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LGBTQ+ Empowerment

One Organization Helping LGBTQ+ People Find Their Way in STEM

Janine van Niekerk

Chemical Engineer, Naval Sea Systems Command & Vice President of Marketing and Communication, Out in Science, Technology, Engineering, and Mathematics (oSTEM)

Through scholarships, mentorships, and support resources, Out in Science, Technology, Engineering, and Mathematics (oSTEM) is helping people in the LGBTQ+ community find career success in STEM.

Founded in 2009, oSTEM aims to make STEM a more welcoming place for LGBTQ+ individuals and give them the resources and funding needed to find academic and career success. What started with five individual chapters on college campuses has now grown to include more than 100 college chapters and, as of 2017, offers support for LGBTQ+ STEM professionals as well. 

Over the past decade, many STEM fields have become more diverse, but that doesn’t necessarily mean they’re more inclusive.

“There’s a difference between diversity and inclusion,” said oSTEM executive director and CEO Lilian Martinez. “With diversity, you can check all of your boxes, but if your diverse individuals are not well supported and are the lowest paid of your staff, then you didn’t really check all your boxes, and you have not done your job of inclusion.”

Accessing opportunities

oSTEM awards scholarships to promising STEM students in the LGBTQ+ community who may be overlooked by other scholarship programs. “Many scholarships focus so much on your perfect GPA and your rate of completion,” Martinez said. “That can take away opportunities from people who come from either marginalized or non-traditional backgrounds.”

The mentorship program oSTEM began in 2019 will also return this year. In its mentor program’s pilot year, oSTEM partnered about 200 students and older STEM professionals together based on career interests, geography, and identity.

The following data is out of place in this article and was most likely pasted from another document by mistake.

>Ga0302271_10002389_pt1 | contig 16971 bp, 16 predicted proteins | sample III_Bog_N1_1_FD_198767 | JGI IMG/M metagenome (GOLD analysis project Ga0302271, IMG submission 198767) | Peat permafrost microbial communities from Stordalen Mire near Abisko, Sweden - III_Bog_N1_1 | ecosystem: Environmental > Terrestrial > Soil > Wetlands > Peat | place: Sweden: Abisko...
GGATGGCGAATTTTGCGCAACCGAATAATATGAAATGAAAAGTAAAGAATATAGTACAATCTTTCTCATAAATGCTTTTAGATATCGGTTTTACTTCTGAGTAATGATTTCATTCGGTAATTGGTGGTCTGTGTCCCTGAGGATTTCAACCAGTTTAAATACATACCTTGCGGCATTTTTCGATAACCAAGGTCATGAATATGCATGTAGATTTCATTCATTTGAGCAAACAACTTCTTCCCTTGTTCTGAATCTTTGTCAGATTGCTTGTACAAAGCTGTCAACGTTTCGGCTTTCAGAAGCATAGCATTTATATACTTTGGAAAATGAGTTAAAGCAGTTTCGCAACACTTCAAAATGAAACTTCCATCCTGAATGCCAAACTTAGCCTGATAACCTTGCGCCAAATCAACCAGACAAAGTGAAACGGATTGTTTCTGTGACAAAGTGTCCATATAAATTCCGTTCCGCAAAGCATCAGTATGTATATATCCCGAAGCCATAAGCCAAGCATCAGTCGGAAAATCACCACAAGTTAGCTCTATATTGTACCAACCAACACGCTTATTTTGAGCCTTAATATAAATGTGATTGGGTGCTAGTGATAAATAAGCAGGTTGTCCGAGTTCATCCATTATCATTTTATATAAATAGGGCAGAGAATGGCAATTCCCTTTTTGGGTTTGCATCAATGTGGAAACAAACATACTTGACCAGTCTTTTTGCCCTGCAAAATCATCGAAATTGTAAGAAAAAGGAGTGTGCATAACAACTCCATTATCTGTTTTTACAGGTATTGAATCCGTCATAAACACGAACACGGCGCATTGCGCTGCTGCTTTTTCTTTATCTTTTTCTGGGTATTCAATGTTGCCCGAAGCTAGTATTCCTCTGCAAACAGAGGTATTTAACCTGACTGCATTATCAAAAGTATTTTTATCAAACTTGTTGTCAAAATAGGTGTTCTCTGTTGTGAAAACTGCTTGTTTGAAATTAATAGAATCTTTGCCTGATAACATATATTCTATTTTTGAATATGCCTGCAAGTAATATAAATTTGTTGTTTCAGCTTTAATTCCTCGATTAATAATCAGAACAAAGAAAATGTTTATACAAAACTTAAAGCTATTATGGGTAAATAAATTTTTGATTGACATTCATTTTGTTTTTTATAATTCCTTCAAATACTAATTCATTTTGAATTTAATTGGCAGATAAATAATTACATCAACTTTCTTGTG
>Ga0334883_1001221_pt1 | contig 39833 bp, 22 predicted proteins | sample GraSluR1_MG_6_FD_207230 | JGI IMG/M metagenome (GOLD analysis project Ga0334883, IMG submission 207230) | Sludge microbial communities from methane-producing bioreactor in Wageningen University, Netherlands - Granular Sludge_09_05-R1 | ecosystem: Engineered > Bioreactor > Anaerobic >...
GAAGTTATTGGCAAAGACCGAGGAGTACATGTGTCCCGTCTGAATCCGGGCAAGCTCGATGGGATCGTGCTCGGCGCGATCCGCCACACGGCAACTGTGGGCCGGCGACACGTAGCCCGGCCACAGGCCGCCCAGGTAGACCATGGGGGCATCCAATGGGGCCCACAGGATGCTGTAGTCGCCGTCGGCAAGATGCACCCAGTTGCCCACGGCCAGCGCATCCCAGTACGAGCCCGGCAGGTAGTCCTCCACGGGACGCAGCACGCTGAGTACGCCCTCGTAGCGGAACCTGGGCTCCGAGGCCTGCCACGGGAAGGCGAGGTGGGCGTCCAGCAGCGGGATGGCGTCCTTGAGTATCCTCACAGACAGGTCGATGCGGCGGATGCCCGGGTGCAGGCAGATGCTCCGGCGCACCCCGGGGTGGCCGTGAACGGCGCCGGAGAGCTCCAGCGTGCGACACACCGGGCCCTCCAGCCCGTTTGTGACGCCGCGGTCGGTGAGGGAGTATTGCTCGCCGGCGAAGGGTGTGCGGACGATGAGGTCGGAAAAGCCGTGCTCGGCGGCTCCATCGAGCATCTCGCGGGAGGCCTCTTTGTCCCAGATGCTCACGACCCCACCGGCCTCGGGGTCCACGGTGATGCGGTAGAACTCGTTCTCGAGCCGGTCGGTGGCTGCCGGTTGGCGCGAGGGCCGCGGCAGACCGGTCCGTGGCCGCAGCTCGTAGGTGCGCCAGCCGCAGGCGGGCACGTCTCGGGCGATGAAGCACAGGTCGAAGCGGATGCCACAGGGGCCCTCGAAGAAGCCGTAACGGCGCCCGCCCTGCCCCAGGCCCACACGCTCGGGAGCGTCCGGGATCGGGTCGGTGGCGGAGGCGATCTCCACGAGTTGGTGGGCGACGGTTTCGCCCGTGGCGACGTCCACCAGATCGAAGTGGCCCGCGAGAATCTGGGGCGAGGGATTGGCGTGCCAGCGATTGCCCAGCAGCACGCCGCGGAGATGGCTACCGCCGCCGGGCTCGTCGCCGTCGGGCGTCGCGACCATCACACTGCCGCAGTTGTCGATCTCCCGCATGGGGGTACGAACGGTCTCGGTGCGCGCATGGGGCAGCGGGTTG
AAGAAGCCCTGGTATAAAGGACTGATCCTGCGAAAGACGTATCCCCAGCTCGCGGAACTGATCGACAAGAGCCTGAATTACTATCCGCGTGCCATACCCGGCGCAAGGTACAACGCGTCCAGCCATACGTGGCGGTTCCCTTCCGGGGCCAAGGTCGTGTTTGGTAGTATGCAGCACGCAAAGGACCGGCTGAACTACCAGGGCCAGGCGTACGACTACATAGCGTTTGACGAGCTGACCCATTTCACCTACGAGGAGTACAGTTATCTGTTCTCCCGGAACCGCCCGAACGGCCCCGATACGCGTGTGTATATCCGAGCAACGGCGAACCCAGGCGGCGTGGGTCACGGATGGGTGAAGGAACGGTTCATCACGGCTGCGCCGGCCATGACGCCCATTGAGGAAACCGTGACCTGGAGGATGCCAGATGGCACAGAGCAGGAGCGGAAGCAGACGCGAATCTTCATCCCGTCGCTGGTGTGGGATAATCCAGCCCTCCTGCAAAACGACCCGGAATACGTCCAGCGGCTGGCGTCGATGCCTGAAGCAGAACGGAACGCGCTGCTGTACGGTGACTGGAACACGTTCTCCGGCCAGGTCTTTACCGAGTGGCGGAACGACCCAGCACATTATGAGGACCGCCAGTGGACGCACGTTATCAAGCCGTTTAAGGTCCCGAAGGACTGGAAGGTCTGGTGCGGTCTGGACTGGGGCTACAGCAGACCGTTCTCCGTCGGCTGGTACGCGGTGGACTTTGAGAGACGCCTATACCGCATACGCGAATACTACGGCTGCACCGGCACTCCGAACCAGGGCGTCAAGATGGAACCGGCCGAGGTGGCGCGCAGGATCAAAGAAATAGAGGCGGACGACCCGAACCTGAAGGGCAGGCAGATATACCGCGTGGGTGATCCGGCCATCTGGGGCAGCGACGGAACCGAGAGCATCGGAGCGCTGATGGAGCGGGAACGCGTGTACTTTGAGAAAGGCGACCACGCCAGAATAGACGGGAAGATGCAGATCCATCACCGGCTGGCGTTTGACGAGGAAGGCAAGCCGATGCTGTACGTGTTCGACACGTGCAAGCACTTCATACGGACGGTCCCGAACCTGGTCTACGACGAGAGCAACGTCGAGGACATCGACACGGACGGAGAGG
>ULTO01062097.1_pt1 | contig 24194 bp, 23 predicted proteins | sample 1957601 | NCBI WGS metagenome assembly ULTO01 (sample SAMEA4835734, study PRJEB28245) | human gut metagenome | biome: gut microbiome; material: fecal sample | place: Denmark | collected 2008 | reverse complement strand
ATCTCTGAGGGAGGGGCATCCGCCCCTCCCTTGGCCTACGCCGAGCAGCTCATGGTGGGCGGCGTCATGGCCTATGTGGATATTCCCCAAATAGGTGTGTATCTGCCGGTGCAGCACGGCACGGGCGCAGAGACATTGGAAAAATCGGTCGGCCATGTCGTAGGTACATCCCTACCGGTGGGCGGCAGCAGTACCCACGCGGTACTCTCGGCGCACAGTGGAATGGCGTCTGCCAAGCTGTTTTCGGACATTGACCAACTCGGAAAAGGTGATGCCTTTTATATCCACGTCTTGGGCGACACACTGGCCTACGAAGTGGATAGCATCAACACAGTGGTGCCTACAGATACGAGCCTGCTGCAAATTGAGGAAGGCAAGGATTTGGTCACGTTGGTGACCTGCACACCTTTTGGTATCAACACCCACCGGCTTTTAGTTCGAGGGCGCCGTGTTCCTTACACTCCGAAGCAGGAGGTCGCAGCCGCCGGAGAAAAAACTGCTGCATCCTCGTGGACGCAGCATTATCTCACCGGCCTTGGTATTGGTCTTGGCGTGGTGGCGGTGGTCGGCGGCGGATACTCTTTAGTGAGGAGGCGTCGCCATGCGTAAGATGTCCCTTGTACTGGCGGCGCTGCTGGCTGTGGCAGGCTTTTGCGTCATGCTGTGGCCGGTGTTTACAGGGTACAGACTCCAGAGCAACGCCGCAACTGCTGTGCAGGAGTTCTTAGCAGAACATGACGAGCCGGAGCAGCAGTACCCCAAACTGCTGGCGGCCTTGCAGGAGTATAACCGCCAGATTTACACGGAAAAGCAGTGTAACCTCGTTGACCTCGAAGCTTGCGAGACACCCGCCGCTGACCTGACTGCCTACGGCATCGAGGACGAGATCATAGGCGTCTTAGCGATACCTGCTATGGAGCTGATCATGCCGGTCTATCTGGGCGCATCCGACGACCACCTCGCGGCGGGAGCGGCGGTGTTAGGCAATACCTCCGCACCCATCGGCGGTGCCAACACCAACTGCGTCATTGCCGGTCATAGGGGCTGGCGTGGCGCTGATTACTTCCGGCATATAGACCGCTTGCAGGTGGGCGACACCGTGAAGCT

“We have a lot of industry partners who are older professionals and are in the LGBT community,” Martinez said. “You come into your field and wonder if anyone else has had these issues. And so, to have that support from a professional that’s been there is invaluable.”

Simple changes 

Systemic change begins with small steps. One way organizations can show they are committed to fostering inclusive environments for LGBTQ+ individuals is by normalizing discussions about preferred pronouns, and putting preferred pronouns on email signatures, business cards, and more.

“Simple things, like including pronouns in your email signature, can go a long way to providing support and making it quietly, but certainly visible, that you support LGBTQ+ people,” said Janine van Niekerk, a chemical engineer for Naval Sea Systems Command, and oSTEM’s vice president of marketing and communication.

Conversations around topics like announcing and asking for preferred pronouns can be difficult to start depending on the social climate of an organization. Van Niekerk offers a workaround for opening the door organically:“Just go for being respectful of people with gender-neutral names,” she said. “That is my entry point to sort of sidestep a potentially nuclear issue in a more conservative workplace. I’ll just say that I want to be clear and be respectful — people have a hard time arguing with that.”

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